Originally published on 10 May 2012.
Well, if I didn’t get enough touring in yesterday, I needed to go to the Schindler’s Factory Museum.
But first, breakfast time! I went to this place called Coffee Heaven, which sounds like a wonderful, magical place, but it’s totally not! I got scolded for trying to take a picture, the staff hardly made eye contact, and the looked kind of perturbed that I was in there! The coffee was good and so was the muffin, but I totally should have gotten the Polish breakfast again!
Moving on! Next up, I switched from my hostile hostel to an actual hotel. They were running a special rate (200 zl/night, which was about $65), and so I moved my stuff right then and there! The owner of the hostel yelled at me to pay when I knew I had already paid. So long!
And now it was time to go to the Schindler Factory Museum. It’s about a 15 minute walk from the Krakow city center, but it took me about 30 thanks to a couple of missed turns. =) That’s travel life.
When you walk in, you buy your ticket and walk up the stairs. The first room is all pictures of life before the war–pictures of people in their wedding dresses, family pictures, people having fun, etc. There are sounds of people talking, the radio, and typical house noises. Some facts are on the hallway walls: During the inter-war period, ¼ of all Krakowians were Jewish. Krakow was experiencing growth and a booming economy; it was the cultural center of Poland.
The next room looked like a carnival or a movie theater playing a film about Schindler’s factory. It described the working conditions, which were quite good for the time—they even got one or two bowls of hearty soup and a couple of servings of bread and coffee per day. They made metal goods, such as pots and pans that were sold both in stores and on the black market. Schindler was repeatedly arrested by the Gestapo for smuggling drugs, but he always got out unscathed. He made a significant moral transformation, although not a complete 180-degree turn. But he did save upwards of 1200 Jews, putting his own life in danger to do it. There was at least one time when he went directly to Plaszow work camp to get some of his workers out when they were taken away.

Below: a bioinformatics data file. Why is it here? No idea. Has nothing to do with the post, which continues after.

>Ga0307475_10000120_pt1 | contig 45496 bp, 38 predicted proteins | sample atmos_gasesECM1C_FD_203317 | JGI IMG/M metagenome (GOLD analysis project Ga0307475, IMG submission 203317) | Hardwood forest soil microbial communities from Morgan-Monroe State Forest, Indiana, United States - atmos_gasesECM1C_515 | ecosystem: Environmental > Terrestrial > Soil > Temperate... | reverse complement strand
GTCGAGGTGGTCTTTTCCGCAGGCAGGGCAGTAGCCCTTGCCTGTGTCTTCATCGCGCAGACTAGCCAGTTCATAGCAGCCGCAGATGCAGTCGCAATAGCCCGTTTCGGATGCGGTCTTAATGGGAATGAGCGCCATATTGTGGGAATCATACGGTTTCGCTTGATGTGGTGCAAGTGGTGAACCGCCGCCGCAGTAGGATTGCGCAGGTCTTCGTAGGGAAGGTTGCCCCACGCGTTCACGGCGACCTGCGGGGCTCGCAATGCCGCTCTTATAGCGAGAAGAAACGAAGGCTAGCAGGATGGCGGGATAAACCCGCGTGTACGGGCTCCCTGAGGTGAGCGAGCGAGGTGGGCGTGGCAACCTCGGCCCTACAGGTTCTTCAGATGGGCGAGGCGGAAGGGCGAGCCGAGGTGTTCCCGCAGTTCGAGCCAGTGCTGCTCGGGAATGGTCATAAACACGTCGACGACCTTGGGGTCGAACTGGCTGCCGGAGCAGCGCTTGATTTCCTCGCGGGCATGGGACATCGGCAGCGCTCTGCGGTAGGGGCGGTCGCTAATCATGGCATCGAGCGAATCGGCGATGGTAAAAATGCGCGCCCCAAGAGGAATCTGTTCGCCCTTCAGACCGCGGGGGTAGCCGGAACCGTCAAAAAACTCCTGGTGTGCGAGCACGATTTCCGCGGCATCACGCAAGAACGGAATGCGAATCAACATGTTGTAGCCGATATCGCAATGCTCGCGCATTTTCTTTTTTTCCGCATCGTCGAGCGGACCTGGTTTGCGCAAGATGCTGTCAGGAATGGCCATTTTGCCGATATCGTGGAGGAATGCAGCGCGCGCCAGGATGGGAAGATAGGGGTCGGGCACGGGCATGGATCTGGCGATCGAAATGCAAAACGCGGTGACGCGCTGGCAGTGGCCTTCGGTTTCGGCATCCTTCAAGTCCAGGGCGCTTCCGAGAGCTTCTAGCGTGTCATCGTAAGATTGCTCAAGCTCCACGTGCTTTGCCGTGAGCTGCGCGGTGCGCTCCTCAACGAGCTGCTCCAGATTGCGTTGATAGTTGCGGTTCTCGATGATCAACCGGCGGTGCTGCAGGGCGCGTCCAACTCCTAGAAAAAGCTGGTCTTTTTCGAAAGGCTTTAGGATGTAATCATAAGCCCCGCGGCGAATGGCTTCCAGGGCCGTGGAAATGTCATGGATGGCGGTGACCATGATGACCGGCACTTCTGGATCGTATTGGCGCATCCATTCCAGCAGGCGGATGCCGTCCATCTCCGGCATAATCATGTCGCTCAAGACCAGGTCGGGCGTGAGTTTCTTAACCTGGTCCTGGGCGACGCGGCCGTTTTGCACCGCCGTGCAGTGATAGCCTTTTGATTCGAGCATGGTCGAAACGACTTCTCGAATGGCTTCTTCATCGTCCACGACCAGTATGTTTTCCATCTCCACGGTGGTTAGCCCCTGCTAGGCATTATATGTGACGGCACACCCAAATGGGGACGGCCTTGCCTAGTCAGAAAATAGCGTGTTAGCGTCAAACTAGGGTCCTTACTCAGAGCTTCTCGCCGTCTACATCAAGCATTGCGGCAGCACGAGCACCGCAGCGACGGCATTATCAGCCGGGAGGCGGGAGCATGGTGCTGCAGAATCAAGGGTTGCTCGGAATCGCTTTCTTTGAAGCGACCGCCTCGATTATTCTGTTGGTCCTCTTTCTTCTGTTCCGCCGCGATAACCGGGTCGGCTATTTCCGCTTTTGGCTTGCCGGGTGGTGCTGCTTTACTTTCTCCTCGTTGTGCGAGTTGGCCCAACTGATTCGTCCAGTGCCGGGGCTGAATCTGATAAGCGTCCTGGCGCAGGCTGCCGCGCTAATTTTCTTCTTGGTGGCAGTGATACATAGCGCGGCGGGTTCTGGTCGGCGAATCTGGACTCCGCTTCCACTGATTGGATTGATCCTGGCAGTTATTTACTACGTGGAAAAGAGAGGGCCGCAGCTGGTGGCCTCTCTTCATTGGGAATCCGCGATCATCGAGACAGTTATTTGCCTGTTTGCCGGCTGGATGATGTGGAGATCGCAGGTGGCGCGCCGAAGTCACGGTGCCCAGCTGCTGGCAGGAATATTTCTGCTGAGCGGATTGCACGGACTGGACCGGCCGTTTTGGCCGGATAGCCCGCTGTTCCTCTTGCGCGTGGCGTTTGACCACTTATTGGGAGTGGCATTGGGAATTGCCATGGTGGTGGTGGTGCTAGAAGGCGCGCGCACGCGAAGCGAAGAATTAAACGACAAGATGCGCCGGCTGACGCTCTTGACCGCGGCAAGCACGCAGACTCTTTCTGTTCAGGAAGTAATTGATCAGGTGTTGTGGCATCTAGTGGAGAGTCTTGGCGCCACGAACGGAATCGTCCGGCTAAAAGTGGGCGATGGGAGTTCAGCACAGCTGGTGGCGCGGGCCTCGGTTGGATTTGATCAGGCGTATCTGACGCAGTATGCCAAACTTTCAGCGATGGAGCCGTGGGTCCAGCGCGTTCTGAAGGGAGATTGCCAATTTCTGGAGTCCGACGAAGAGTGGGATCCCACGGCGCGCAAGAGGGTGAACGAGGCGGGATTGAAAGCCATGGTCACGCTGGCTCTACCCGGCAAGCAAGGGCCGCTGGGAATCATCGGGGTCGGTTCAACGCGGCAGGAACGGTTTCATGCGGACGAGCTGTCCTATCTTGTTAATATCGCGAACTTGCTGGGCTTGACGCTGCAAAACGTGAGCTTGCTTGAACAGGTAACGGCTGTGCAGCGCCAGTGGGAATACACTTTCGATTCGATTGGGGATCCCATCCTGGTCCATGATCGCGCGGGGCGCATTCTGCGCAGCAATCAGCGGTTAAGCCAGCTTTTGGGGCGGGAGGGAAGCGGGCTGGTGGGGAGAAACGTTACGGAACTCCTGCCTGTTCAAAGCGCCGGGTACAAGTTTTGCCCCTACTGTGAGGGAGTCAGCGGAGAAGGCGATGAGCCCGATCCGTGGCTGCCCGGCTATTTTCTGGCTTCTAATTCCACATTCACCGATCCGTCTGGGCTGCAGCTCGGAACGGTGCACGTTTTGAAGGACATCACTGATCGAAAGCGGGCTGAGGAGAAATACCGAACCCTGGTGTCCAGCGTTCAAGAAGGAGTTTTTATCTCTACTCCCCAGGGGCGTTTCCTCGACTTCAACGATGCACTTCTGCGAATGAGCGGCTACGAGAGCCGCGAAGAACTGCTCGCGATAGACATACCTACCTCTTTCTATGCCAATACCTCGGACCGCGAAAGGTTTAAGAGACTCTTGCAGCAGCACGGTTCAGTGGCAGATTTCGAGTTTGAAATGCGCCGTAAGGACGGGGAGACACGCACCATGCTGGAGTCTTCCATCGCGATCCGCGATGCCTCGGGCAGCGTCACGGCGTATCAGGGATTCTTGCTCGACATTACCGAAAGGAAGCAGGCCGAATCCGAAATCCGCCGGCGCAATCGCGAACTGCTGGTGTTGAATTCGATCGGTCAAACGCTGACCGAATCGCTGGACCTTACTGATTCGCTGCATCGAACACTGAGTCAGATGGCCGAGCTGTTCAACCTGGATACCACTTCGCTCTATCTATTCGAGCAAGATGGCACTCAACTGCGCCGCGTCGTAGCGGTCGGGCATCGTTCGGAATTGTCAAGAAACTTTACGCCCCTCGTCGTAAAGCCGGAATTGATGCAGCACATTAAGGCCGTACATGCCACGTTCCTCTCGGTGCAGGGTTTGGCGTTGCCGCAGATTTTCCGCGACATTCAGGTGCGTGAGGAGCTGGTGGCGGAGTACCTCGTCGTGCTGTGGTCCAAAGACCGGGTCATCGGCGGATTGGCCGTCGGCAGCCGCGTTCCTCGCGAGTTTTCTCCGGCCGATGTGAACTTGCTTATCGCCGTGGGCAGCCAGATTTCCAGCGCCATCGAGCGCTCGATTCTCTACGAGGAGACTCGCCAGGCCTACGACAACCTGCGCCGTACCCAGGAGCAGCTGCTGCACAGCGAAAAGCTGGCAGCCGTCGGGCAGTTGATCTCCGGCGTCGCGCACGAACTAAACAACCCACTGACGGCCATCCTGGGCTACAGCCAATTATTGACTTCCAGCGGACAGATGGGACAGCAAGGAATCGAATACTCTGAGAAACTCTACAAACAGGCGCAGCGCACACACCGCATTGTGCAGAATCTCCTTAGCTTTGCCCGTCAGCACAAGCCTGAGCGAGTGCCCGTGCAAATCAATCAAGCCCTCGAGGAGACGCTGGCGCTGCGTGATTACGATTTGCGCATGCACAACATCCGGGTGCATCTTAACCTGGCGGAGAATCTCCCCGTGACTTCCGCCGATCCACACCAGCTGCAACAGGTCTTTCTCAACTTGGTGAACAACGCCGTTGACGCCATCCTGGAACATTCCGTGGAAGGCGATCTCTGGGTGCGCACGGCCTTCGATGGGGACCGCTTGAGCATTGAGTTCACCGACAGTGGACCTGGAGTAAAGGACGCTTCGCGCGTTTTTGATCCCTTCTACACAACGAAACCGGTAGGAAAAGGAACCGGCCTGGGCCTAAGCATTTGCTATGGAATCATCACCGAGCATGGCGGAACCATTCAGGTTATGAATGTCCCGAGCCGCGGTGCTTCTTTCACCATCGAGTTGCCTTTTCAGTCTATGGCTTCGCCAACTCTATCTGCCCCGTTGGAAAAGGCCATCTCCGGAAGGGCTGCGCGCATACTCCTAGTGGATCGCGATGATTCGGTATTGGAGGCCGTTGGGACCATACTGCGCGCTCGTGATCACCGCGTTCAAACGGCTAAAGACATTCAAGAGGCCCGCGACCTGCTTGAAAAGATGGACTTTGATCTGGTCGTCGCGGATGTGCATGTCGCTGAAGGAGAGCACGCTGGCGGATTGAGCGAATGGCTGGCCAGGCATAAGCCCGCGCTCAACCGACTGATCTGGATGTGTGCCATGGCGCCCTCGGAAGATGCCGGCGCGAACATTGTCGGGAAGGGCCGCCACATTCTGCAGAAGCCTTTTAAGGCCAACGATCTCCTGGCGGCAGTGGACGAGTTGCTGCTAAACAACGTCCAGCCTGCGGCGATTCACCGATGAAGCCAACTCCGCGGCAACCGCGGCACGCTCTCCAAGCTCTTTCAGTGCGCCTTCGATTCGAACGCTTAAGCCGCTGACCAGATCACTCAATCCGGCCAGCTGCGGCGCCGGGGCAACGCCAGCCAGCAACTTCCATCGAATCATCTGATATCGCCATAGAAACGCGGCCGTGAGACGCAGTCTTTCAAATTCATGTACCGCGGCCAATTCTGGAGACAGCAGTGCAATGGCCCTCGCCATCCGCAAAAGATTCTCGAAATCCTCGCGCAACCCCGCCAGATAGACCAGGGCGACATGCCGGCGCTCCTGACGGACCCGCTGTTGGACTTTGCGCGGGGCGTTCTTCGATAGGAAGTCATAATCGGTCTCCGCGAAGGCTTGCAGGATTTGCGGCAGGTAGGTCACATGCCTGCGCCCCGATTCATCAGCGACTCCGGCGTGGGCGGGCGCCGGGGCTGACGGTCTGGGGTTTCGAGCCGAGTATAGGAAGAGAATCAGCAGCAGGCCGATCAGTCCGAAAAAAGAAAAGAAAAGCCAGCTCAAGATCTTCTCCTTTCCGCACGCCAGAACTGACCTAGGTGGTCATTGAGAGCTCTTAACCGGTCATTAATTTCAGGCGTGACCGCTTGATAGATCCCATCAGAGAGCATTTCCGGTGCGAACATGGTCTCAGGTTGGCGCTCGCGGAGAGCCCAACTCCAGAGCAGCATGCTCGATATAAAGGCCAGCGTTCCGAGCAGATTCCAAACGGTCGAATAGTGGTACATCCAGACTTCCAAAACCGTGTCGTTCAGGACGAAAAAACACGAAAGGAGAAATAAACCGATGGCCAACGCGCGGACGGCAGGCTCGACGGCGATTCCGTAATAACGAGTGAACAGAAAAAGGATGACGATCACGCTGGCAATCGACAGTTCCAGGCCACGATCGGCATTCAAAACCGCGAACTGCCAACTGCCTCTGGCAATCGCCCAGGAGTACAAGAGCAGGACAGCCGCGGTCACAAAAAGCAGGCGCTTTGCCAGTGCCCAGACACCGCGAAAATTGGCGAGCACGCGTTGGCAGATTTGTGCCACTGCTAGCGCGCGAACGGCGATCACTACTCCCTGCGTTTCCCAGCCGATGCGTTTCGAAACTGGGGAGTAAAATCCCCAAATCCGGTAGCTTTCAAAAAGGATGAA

On September 1, 1939, the Nazis began bombing Poland, including Krakow, at 5:00 am. Pols were not allowed to help Jews at the risk of being shot on the spot. The next hallway I entered was cold. I could hear sounds of people talking, factory work, and bombs, then I had to walk through a maze of Nazi flags. Pols and Jews alike were mistreated and restricted from living in their own city. Polish professors were arrested, and Hans Frank, the General Governor from the Nazi army himself told them they were about to be arrested. Many died in prison; others were shipped to concentration camps. There was to be no higher education. People were to be educated enough to know that there was no way to overpower the Nazis. General Frank moved into Wawel Castle.
Krakow was “Germanized” as quickly as possible. The main market square was renamed “Adolf Hitler Platz,” which means “Adolf Hitler Square.” In this exhibit I could hear German marching music and singing. There were also pictures of the Nazis having a good time and having run of the city.
Sounds of work came from the next room, and there were pictures of people being beaten and mistreated and hanged. Jews were taken to prison, and to give you and idea of their fear, there was an old Polish prison cell down a set of stairs you could go down to in a corner. It is a tremendous understatement to say it was creepy and frightening. You couldn’t see anything in the cell but darkness, and all you could hear were scared whispers.
Then there was an office, probably like Schindler’s office. There were hats and coats on a hat rack and books sitting out. This room was interactive and very informative because it explained a lot about the factory and Schindler’s role. Not only was the factory for making pots and pans, but also for munitions. The factory used to be called “Emilia” Factory, or enamel factory, and belonged to a prosperous Jewish family, but of course that was done away with. Schindler bought it and started manufacturing some of the same things. At first he hired mostly Pols, then mostly Jews because they were cheap labor–they didn’t have to be paid at all.
After this exhibit was a bit of a relief. There was a room all about the underground theatre. In the ghetto, Jews held performances in their homes and in the basements of businesses. There had to be some way to think about something other than how awful it was, and this was their way of escaping, at least figuratively.